Works on the main road made the going slow but forty minutes later Hannah pulled into the council carpark behind the esplanade in Beachside. A stiff onshore wind greeted her as soon as she climbed from the car, and she hesitated for a moment. She leaned on the side of the car. If she drove back to Roadside now, she would probably be in a foul mood for the rest of the week, so she grabbed her gear from the back seat and set off down the road towards the point.
Both legs throbbed by the time she stashed her cane and towel behind her favourite rock. The gusty wind was unseasonably cold, and she hadn’t checked the tide. Little breakers pummelled the sand on the usually calm little beach and out in the bay, white caps shivered and broke over each other. Hannah took a deep breath and pulled on her swim cap, signalling the start of her pre-swim routine. It was the same routine she’d used since childhood. It didn’t matter if she was waiting to step up onto a block at an international meet or wade out through the shallows at Beachy Point. She sang the alphabet song while she tucked the last stray tufts of hair under her cap and swatted at her thighs and calf muscles to the same song, backwards. She stretched her shoulders and wiggled her thighs back and forth then checked her Garmin and set the timer.
‘This isn’t going to be fun,’ she mumbled and ventured into the choppy water.
The water was like a washing machine but once she found a rhythm, she settled into counting her strokes. It was all she could do out there in the open water to stop herself from thinking about sharks and boats and all the other things that she could run into.
A voice cut through the numbers in her head.
The only people who would be out in the middle of the bay on a day like this would be either another swimmer or a surfer. She treaded water and tried to locate the source of the voice but couldn’t see well over the choppy little waves.
Not a surfer…too messy.
‘Hey,’ the voice was right behind her.
She spun in the water. A surf-lifesaver on a jet ski loomed over her. He reached out, expecting her to grab his arm. She shook her head.
‘I’m swimming. I don’t need saving.’ She laughed.
He roared at her and thrust his hand out again.
‘Is there a shark,’ Hannah said. She grabbed his hand and pulled herself up onto the rescue board behind the jet ski.
He didn’t answer. He opened the throttle and took off towards the beach. Hannah clung to the board and ran through scenarios in her head. All the reasons she counted strokes, all the fears she had to overcome each time she dove into the dark water of the bay, came circling back around. The jet ski crashed through the breakers, and they jolted up onto the beach. Hannah sat up. The young lifesaver jumped off the jet-ski and turned to face her.
‘What the hell were you doing out there, lady?’
He put his hand out to help her stand and she hated that she needed to reach for it. She pulled herself upright and wrenched her hand from his.
‘I was swimming!’ Her shoulders heaved. On the esplanade a few people stopped to watch the action on the beach. ‘Was there a reason you rescued me?’ She wanted to add, do you know who I am? She glared at him but couldn’t bring herself to say it.
The lifesaver stopped for a moment and looked her over, eyes sweeping over the expensive wetsuit, the Garmin, the swim cap with Woolf written on the side in bold, blue letters. Hannah took a deep breath.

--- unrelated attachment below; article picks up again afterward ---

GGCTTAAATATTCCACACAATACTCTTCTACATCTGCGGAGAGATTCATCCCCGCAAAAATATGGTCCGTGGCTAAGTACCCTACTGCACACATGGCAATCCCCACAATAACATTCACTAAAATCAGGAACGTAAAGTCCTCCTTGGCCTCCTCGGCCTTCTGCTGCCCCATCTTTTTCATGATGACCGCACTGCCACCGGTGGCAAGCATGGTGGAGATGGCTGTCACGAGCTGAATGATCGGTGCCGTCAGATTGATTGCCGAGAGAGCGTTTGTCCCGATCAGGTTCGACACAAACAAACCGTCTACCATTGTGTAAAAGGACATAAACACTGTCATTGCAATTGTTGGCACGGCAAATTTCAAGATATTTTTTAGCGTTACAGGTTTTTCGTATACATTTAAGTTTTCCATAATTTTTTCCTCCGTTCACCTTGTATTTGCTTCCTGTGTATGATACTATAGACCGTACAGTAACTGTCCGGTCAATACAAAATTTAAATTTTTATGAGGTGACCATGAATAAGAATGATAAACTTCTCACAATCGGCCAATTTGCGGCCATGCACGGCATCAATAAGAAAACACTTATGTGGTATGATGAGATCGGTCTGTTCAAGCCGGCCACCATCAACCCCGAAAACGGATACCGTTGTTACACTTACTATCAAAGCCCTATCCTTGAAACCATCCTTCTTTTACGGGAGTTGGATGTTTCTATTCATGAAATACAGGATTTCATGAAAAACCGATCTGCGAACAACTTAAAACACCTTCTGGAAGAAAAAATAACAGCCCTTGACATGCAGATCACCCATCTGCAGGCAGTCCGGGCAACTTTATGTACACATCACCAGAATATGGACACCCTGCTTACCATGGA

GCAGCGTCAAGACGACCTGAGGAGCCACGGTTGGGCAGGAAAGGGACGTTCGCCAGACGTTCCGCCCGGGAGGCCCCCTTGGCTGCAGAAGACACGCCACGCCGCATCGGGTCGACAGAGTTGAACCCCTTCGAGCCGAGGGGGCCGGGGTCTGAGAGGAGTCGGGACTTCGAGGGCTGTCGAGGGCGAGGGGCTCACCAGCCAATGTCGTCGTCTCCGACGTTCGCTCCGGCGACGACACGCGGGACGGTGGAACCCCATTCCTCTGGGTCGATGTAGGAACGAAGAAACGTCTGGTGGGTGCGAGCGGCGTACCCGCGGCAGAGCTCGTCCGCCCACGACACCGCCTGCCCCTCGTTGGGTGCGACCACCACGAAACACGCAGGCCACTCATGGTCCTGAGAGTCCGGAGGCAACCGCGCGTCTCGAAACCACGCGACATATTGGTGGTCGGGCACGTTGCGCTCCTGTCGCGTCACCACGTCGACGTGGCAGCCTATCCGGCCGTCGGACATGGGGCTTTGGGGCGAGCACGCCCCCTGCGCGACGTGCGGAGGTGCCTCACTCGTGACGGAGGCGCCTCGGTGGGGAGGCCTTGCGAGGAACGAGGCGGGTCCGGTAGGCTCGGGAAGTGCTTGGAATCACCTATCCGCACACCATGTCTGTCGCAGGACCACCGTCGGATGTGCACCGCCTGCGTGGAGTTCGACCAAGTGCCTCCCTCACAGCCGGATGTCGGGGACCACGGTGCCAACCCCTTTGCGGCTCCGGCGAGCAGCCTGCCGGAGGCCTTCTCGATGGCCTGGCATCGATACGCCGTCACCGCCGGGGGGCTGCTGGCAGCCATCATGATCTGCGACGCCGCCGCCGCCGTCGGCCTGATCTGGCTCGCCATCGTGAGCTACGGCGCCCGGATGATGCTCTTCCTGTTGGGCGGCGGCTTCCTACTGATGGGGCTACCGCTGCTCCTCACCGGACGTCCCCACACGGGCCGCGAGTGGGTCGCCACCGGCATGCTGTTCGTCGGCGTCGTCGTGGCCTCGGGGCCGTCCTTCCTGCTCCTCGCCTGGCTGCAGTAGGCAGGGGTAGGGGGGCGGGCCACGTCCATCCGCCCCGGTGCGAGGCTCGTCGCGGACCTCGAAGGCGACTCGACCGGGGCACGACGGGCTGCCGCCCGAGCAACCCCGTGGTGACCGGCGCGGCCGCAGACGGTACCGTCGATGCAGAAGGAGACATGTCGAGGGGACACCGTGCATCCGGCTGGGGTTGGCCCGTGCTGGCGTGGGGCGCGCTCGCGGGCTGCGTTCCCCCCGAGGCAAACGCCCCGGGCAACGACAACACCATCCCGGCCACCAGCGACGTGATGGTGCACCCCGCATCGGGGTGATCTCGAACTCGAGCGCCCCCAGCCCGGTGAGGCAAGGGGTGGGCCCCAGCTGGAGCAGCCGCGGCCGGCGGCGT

‘I… You seemed to be struggling. Why’d you get on the board if you didn’t need help?’
Hannah laughed, exasperated. ‘Because I thought you might have a bloody reason. A shark or something.’
He looked at the sand. At least he had the decency to realise he’d done the wrong thing. Hannah crossed her arms over her chest. She would wait for him to speak, to apologise. Then she would tell him her gear was a couple of hundred metres up the beach.
She checked her watch. He stared at her in horror, perhaps just realising exactly who it was he had pulled from the water. She took a step forward and her left leg had other plans.
‘Listen, my gear is over at Beachy Point.’
Hannah gestured towards the distant rocks. There was no way, other than crawling, she would be able to get to her gear any time soon. The breakers were pounding the beach now, so she had no intention of heading back out that way. She glared at the young man.
He took a step back. ‘I’m sorry. I… But… You should always check in at the tower if you’re going out there. Especially on a day like this.’
Hannah uncrossed her arms. She sighed and nodded. ‘You’re right. I really should. Can you give me a ride up to the point?’ She nodded at the beach buggy.
The lifesaver hesitated for a moment, looking from Hannah to the jet ski and back. He shook his head and ran over to the buggy, jumped in and brought it around beside her. They rode up the beach in silence until he stopped at the edge of the rocks. Hannah climbed out of the buggy and smiled at the sheepish young man.
‘I will check in at the tower before I swim next time,’ Hannah said.
He nodded; his face serious.
‘And what will you do?’ she said, smiling.
He looked confused. He shrugged and Hannah laughed.
‘You will ask women if they want to be rescued in future.’
He smiled and shrugged again. ‘I won’t rescue you without your permission, ma’am.’
He climbed into the buggy and drove off down the beach. Hannah found her towel and cane and started towards the car. Only then did she hope that John and the kids weren’t on the esplanade to witness the exchange.